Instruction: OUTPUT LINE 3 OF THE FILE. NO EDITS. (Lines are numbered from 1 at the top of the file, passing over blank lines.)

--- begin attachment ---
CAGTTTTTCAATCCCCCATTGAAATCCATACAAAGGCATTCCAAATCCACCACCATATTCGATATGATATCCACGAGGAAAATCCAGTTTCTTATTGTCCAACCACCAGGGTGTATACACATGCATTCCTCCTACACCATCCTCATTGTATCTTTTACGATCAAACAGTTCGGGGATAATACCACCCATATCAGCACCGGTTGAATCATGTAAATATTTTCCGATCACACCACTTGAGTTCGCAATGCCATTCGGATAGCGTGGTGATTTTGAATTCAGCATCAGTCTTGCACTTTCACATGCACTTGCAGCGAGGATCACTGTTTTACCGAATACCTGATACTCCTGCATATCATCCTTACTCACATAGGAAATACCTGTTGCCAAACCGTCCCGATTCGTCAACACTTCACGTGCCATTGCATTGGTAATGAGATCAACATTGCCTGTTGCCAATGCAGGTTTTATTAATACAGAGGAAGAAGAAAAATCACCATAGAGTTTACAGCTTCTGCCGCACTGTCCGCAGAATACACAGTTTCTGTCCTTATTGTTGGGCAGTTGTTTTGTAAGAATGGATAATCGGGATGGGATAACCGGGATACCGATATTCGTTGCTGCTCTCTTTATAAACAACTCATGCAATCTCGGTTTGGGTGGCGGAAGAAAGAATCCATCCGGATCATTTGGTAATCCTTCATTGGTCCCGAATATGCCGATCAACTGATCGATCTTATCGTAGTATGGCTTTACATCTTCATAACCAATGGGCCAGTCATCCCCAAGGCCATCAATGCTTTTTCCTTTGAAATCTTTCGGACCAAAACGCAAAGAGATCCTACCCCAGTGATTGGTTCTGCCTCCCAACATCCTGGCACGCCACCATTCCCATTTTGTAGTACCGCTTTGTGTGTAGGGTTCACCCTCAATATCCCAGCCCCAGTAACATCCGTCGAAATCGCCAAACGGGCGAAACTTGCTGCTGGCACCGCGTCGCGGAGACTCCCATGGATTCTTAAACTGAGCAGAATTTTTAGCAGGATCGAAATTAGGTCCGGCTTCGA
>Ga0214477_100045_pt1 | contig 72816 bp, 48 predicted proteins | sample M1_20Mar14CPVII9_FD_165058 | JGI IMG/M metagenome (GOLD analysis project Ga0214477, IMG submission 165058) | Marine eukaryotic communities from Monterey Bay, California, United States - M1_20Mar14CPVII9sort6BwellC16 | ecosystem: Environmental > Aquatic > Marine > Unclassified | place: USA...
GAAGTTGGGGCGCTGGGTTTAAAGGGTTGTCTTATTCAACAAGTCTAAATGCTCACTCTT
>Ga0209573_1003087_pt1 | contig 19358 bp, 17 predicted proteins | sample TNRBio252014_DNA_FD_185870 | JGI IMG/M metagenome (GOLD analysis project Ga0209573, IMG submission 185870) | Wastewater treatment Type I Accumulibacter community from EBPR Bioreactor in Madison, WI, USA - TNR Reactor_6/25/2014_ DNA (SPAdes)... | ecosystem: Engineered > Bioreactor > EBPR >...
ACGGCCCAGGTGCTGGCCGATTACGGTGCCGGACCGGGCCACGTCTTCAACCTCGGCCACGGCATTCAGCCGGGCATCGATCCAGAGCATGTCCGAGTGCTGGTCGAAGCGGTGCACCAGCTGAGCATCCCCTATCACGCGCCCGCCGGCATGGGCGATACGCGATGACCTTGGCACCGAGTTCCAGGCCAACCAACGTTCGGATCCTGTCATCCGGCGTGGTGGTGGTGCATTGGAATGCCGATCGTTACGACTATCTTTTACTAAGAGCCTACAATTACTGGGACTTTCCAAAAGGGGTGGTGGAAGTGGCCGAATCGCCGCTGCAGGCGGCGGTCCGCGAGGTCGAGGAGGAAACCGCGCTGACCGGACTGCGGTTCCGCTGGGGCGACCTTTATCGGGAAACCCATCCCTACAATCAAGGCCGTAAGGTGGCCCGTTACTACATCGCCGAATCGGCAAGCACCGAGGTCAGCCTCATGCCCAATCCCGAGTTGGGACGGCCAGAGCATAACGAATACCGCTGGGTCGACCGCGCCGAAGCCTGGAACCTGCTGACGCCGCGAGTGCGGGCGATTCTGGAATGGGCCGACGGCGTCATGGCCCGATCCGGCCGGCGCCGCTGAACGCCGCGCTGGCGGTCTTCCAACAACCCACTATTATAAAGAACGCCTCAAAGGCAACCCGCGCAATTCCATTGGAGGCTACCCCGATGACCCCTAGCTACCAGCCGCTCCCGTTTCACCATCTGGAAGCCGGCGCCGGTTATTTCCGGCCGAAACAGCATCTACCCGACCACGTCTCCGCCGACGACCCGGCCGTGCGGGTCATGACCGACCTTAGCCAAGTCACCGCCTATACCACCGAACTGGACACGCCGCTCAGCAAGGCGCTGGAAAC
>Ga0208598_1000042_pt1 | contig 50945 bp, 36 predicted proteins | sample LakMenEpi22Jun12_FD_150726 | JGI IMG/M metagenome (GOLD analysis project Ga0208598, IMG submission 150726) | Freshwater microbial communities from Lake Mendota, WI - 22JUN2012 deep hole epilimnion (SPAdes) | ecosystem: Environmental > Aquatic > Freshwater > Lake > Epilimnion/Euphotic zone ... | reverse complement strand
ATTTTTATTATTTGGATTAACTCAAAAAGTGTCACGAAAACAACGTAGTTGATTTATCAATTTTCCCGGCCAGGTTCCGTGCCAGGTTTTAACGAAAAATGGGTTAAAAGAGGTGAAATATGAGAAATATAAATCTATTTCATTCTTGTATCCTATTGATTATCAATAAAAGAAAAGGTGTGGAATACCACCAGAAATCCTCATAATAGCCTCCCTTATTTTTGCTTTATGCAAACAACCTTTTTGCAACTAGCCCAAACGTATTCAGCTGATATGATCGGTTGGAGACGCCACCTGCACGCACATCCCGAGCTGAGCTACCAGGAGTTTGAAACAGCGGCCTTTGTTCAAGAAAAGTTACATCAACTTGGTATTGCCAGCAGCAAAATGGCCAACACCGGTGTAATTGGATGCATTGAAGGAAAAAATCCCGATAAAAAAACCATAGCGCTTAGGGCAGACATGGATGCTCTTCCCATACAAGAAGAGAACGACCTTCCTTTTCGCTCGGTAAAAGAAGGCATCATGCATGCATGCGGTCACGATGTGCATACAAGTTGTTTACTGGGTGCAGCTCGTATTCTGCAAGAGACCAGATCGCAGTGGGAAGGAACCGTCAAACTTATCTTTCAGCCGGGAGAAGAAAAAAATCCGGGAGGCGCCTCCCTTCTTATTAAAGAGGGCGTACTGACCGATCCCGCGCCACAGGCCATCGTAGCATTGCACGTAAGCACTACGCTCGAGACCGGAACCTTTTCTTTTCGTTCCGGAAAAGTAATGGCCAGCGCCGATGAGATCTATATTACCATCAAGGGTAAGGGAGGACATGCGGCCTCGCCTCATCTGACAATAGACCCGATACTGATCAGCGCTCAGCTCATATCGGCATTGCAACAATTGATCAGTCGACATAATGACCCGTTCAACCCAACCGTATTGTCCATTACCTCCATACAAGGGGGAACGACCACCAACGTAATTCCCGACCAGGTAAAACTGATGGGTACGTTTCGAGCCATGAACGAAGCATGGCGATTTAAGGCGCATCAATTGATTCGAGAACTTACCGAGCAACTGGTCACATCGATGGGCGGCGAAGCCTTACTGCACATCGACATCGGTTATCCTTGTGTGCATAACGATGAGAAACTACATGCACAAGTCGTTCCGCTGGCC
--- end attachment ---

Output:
GAAGTTGGGGCGCTGGGTTTAAAGGGTTGTCTTATTCAACAAGTCTAAATGCTCACTCTT